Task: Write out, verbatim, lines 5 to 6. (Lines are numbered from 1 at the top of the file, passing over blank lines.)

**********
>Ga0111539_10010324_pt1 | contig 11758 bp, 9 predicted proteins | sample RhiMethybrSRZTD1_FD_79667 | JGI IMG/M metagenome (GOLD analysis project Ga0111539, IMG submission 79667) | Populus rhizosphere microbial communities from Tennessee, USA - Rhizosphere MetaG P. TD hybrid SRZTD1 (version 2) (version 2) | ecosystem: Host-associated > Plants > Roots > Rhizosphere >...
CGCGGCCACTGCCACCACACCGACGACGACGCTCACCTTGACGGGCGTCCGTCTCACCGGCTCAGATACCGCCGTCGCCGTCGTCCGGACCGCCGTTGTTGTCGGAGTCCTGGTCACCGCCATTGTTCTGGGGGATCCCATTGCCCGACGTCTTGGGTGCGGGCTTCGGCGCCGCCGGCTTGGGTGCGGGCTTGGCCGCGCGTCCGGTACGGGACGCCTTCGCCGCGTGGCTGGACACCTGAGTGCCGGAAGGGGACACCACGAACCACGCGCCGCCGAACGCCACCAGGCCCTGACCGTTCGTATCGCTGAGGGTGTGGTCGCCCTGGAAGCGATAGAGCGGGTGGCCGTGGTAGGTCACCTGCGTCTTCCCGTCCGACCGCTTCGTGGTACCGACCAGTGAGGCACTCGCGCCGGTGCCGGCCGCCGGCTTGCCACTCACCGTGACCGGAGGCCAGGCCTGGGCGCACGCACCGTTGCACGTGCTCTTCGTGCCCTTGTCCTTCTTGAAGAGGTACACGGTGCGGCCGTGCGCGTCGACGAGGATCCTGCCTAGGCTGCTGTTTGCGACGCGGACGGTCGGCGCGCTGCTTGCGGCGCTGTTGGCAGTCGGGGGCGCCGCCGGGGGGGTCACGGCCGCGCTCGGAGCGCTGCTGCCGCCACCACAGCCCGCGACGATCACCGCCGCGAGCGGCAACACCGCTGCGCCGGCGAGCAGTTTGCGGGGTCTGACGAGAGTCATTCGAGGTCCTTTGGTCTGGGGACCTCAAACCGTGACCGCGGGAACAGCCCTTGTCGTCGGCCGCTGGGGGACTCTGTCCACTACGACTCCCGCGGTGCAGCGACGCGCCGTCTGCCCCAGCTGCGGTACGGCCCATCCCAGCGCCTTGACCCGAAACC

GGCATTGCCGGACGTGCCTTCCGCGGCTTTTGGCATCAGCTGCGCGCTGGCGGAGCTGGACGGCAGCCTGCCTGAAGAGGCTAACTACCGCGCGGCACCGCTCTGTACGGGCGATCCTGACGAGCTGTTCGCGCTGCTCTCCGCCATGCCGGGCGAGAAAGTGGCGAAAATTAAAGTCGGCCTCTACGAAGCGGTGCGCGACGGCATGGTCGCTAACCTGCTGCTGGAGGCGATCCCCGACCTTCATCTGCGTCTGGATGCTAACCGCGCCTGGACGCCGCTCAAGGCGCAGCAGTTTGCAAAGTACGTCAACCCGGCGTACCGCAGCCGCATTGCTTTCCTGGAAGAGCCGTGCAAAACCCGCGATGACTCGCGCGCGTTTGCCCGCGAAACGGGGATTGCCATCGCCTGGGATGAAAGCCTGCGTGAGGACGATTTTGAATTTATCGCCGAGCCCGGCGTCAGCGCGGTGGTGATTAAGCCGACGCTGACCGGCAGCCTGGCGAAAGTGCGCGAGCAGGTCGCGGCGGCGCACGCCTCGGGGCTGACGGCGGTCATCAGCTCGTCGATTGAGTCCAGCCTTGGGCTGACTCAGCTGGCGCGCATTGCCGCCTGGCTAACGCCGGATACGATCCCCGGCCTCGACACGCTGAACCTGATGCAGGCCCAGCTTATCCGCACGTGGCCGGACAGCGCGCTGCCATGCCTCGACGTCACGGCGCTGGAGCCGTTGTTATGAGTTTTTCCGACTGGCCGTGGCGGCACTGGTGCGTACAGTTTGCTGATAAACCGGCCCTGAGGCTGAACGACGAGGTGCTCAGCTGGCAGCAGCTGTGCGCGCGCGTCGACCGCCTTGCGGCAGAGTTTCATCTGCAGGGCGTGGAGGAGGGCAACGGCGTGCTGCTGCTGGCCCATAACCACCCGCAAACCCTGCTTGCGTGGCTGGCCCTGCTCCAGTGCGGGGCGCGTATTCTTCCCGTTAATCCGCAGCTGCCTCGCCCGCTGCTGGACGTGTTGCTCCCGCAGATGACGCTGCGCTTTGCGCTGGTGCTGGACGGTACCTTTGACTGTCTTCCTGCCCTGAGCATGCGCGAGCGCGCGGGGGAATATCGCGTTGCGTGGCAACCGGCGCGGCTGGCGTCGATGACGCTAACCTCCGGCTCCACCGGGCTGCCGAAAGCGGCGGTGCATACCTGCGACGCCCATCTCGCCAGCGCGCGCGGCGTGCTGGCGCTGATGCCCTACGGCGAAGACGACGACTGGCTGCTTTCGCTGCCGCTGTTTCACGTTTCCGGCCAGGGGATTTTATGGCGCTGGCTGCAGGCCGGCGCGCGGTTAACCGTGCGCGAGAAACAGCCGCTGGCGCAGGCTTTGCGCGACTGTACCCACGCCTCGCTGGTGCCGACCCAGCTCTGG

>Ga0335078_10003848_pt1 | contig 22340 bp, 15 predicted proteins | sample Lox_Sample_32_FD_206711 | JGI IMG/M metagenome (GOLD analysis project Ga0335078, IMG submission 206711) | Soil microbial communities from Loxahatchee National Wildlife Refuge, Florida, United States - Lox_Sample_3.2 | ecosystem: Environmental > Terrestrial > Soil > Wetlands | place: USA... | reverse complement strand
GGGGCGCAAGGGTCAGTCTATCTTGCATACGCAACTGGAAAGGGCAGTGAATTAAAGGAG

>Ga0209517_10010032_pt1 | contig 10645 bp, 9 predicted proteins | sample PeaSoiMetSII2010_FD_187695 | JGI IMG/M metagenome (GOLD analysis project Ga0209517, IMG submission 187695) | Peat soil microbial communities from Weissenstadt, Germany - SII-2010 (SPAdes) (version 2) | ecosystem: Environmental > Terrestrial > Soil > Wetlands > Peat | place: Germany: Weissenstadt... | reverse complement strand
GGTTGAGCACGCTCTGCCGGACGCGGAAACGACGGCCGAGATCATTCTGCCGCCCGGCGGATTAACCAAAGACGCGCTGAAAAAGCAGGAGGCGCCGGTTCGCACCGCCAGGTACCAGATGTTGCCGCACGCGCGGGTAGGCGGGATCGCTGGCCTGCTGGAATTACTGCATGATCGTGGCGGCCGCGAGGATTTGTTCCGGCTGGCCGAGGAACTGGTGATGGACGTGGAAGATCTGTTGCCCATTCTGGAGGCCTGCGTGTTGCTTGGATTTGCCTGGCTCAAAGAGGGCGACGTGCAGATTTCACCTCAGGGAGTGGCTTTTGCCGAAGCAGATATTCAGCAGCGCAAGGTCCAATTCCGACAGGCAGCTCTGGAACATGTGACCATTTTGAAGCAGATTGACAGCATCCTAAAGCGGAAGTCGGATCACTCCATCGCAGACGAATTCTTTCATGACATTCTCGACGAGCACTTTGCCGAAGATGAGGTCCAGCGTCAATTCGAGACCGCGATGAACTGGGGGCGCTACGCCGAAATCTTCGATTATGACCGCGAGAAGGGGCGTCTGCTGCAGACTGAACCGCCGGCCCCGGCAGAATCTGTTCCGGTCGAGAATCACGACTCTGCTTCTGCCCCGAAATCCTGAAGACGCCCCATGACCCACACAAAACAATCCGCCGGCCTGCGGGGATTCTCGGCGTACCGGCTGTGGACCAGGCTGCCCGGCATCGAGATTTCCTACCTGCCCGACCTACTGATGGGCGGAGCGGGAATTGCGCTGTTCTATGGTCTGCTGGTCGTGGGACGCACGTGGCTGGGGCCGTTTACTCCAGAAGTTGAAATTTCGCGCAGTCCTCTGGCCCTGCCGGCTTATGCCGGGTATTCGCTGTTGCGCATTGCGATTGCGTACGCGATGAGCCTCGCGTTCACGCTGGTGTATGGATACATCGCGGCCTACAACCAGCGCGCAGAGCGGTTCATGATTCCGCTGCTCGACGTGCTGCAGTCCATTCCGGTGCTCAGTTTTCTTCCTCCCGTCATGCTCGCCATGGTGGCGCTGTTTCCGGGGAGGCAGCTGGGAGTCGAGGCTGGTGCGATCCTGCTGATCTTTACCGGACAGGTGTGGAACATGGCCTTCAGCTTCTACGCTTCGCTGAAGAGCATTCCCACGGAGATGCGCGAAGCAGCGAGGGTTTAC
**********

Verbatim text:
GGGGCGCAAGGGTCAGTCTATCTTGCATACGCAACTGGAAAGGGCAGTGAATTAAAGGAG

>Ga0209517_10010032_pt1 | contig 10645 bp, 9 predicted proteins | sample PeaSoiMetSII2010_FD_187695 | JGI IMG/M metagenome (GOLD analysis project Ga0209517, IMG submission 187695) | Peat soil microbial communities from Weissenstadt, Germany - SII-2010 (SPAdes) (version 2) | ecosystem: Environmental > Terrestrial > Soil > Wetlands > Peat | place: Germany: Weissenstadt... | reverse complement strand